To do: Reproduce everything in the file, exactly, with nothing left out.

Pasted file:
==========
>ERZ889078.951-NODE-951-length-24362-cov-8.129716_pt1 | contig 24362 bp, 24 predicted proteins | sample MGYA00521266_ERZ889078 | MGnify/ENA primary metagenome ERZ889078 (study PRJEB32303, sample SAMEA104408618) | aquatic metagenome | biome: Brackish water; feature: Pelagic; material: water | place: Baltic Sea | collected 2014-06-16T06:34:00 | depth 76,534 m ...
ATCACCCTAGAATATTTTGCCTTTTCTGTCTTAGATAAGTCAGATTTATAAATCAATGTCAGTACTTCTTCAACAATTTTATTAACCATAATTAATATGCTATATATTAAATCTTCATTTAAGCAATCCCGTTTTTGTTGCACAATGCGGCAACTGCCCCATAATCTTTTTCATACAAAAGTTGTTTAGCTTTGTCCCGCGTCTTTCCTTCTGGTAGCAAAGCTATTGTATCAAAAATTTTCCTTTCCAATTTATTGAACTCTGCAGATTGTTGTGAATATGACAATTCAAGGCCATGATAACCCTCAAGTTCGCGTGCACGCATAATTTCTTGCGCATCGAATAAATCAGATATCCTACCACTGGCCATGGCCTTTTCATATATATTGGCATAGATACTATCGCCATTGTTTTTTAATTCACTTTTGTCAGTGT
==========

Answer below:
>ERZ889078.951-NODE-951-length-24362-cov-8.129716_pt1 | contig 24362 bp, 24 predicted proteins | sample MGYA00521266_ERZ889078 | MGnify/ENA primary metagenome ERZ889078 (study PRJEB32303, sample SAMEA104408618) | aquatic metagenome | biome: Brackish water; feature: Pelagic; material: water | place: Baltic Sea | collected 2014-06-16T06:34:00 | depth 76,534 m ...
ATCACCCTAGAATATTTTGCCTTTTCTGTCTTAGATAAGTCAGATTTATAAATCAATGTCAGTACTTCTTCAACAATTTTATTAACCATAATTAATATGCTATATATTAAATCTTCATTTAAGCAATCCCGTTTTTGTTGCACAATGCGGCAACTGCCCCATAATCTTTTTCATACAAAAGTTGTTTAGCTTTGTCCCGCGTCTTTCCTTCTGGTAGCAAAGCTATTGTATCAAAAATTTTCCTTTCCAATTTATTGAACTCTGCAGATTGTTGTGAATATGACAATTCAAGGCCATGATAACCCTCAAGTTCGCGTGCACGCATAATTTCTTGCGCATCGAATAAATCAGATATCCTACCACTGGCCATGGCCTTTTCATATATATTGGCATAGATACTATCGCCATTGTTTTTTAATTCACTTTTGTCAGTGT